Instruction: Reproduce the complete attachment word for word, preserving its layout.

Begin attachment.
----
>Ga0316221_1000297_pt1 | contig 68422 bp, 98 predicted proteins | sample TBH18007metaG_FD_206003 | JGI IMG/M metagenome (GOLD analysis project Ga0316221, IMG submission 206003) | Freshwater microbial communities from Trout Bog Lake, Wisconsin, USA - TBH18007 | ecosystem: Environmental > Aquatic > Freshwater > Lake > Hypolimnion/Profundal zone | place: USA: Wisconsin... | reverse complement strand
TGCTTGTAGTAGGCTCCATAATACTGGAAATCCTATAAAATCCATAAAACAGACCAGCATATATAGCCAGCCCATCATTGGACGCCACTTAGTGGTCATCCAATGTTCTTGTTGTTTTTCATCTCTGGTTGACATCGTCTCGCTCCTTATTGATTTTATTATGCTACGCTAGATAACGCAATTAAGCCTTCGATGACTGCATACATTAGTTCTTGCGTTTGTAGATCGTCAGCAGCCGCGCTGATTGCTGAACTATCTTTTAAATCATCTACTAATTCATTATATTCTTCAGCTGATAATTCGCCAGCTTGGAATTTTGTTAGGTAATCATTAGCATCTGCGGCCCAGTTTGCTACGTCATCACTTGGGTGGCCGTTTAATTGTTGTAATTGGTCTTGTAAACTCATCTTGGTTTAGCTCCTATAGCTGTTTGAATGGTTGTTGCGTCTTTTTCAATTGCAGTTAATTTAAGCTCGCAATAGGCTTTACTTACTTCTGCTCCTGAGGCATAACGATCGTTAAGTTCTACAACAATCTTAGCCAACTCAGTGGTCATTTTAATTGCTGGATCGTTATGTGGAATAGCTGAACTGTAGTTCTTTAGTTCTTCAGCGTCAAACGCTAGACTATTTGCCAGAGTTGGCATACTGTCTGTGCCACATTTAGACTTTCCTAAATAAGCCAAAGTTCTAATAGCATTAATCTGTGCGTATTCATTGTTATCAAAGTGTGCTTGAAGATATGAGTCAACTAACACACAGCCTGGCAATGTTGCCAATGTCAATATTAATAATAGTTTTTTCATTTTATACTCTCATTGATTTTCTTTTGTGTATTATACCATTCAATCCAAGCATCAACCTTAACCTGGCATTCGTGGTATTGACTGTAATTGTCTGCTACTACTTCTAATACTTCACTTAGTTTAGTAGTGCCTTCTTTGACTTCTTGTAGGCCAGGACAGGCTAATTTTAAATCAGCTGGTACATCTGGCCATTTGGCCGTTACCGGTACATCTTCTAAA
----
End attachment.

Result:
>Ga0316221_1000297_pt1 | contig 68422 bp, 98 predicted proteins | sample TBH18007metaG_FD_206003 | JGI IMG/M metagenome (GOLD analysis project Ga0316221, IMG submission 206003) | Freshwater microbial communities from Trout Bog Lake, Wisconsin, USA - TBH18007 | ecosystem: Environmental > Aquatic > Freshwater > Lake > Hypolimnion/Profundal zone | place: USA: Wisconsin... | reverse complement strand
TGCTTGTAGTAGGCTCCATAATACTGGAAATCCTATAAAATCCATAAAACAGACCAGCATATATAGCCAGCCCATCATTGGACGCCACTTAGTGGTCATCCAATGTTCTTGTTGTTTTTCATCTCTGGTTGACATCGTCTCGCTCCTTATTGATTTTATTATGCTACGCTAGATAACGCAATTAAGCCTTCGATGACTGCATACATTAGTTCTTGCGTTTGTAGATCGTCAGCAGCCGCGCTGATTGCTGAACTATCTTTTAAATCATCTACTAATTCATTATATTCTTCAGCTGATAATTCGCCAGCTTGGAATTTTGTTAGGTAATCATTAGCATCTGCGGCCCAGTTTGCTACGTCATCACTTGGGTGGCCGTTTAATTGTTGTAATTGGTCTTGTAAACTCATCTTGGTTTAGCTCCTATAGCTGTTTGAATGGTTGTTGCGTCTTTTTCAATTGCAGTTAATTTAAGCTCGCAATAGGCTTTACTTACTTCTGCTCCTGAGGCATAACGATCGTTAAGTTCTACAACAATCTTAGCCAACTCAGTGGTCATTTTAATTGCTGGATCGTTATGTGGAATAGCTGAACTGTAGTTCTTTAGTTCTTCAGCGTCAAACGCTAGACTATTTGCCAGAGTTGGCATACTGTCTGTGCCACATTTAGACTTTCCTAAATAAGCCAAAGTTCTAATAGCATTAATCTGTGCGTATTCATTGTTATCAAAGTGTGCTTGAAGATATGAGTCAACTAACACACAGCCTGGCAATGTTGCCAATGTCAATATTAATAATAGTTTTTTCATTTTATACTCTCATTGATTTTCTTTTGTGTATTATACCATTCAATCCAAGCATCAACCTTAACCTGGCATTCGTGGTATTGACTGTAATTGTCTGCTACTACTTCTAATACTTCACTTAGTTTAGTAGTGCCTTCTTTGACTTCTTGTAGGCCAGGACAGGCTAATTTTAAATCAGCTGGTACATCTGGCCATTTGGCCGTTACCGGTACATCTTCTAAA